people or groups that affect our self-concept. attitudes, behaviors, or other orientations toward life
manifest function
intended beneficial consequences of people's actions
latent function
unintended consequences of people's actions
anticipatory socialization
because one anticipates a futurerole, one learns parts of it now
coalition
the alignment of some members of a group against others
triad
a groups of three people
dyad
smallest possible group consisting of two persons
small group
group small enough for everyone to interact directly with all the other members
group dynamics
ways in which individuals affect groups and the ways in which groups influence individuals
deviance
violation of rules or norms
crime
violation of norms written into law
stigma
'blemishes' that discredit a person's claim to a 'normal' identity
social order
group's usual & customary social arrangements on which its members depend and on which they base their lives
social control
group's formal and informal means of enforcing its norms
negative sanction
expression of disapproval for breaking a norm ranging from mild/informal reaction (frown) to serious/formal reaction such as prison or execution
positive sanction
reward or positive reaction for following norms (smile. prize)
degradation ceremony
describes an attempt to remake the self by stripping away an ind. self-identity and stamping new identity in its place
culture
language, beliefs, values, norms, behaviors and material objects that are passed from one generation to the next
material culture
material objects that distinguish a group of people; such as their art, buildings, weapons, utensils, machines, hairstyles, clothing, jewelry
nonmaterial culture
group's way of thinking (beliefs/values) and doing (patterns of behavior)
culture shock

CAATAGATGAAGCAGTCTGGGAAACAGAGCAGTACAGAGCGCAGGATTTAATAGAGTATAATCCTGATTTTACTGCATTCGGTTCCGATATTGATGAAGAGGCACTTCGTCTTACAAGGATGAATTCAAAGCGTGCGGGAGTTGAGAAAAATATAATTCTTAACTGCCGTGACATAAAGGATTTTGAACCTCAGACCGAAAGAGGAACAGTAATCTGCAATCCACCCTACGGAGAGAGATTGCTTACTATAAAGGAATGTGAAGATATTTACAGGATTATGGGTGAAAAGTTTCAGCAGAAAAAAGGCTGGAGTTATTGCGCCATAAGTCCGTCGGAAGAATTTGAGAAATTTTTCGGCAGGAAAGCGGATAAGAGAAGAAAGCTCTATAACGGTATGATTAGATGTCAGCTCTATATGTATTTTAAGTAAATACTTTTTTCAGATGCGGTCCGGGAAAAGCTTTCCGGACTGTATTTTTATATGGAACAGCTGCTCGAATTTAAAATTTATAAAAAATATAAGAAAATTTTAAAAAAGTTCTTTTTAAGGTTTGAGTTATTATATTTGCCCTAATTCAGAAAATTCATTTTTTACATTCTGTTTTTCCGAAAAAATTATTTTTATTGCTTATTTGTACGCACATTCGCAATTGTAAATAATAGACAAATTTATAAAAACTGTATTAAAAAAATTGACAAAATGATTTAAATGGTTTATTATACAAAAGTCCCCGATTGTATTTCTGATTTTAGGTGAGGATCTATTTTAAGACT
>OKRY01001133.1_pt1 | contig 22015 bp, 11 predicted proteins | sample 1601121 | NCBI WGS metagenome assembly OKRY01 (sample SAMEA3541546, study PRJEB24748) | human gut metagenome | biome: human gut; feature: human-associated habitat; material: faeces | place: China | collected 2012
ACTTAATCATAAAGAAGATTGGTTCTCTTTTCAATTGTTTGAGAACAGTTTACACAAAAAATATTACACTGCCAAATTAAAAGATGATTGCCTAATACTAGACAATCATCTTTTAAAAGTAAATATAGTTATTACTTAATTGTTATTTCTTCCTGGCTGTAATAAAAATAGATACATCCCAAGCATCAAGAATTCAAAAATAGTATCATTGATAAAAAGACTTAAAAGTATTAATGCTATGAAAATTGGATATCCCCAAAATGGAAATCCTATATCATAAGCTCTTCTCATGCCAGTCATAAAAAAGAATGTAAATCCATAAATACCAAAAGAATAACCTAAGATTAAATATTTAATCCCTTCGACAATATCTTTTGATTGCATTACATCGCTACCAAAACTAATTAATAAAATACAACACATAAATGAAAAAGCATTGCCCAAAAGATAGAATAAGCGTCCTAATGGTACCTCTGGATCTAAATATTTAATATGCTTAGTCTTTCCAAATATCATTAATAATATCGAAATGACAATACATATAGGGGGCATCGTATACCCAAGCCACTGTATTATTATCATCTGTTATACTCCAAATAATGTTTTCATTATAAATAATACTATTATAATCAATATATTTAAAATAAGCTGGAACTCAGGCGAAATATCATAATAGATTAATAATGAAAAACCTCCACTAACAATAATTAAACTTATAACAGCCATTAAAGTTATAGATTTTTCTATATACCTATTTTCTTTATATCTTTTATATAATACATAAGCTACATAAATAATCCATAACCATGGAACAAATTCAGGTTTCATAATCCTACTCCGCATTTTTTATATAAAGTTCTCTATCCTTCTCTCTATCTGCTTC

disorientation people experience when they come in contact w/ fundamentally different culture and can no longer depend of their taken-for-granted assumptions about life
ethnocentrism
use of our own groups ways of doing things as the yardstick for judging others
cultural relativism
not judging a culture but trying to understand it on it's own terms
values
standard by which people define what is desireable or undesireable, good/bad, beautiful/ugly
networking
using one's social networkd for some gain
electronic community
individuals who regularly interact with one another on the internet & who think of themselves as belonging together
social network
social ties radiating outward from the self that link people together
clique
cluster or people within a larger group who choose to interact with one another; an internal faction
reference group
groups who use asstandards to evaluate ourselves
out-groups
groups toward which one feels antagonism
in-groups
groups toward which one feels loyalty
secondary group
a larger, relatively temporary, more anonymous formal & impersonal groups based on some interest or activity whose members are likely to interact on the basis of specific roles
primary group
group characterized by intimate, long-term, fact to face association and cooperation
category
people who have similar characteristics
aggregate
individuals who temporarily share the same physical space but who do no see themselves as belonging together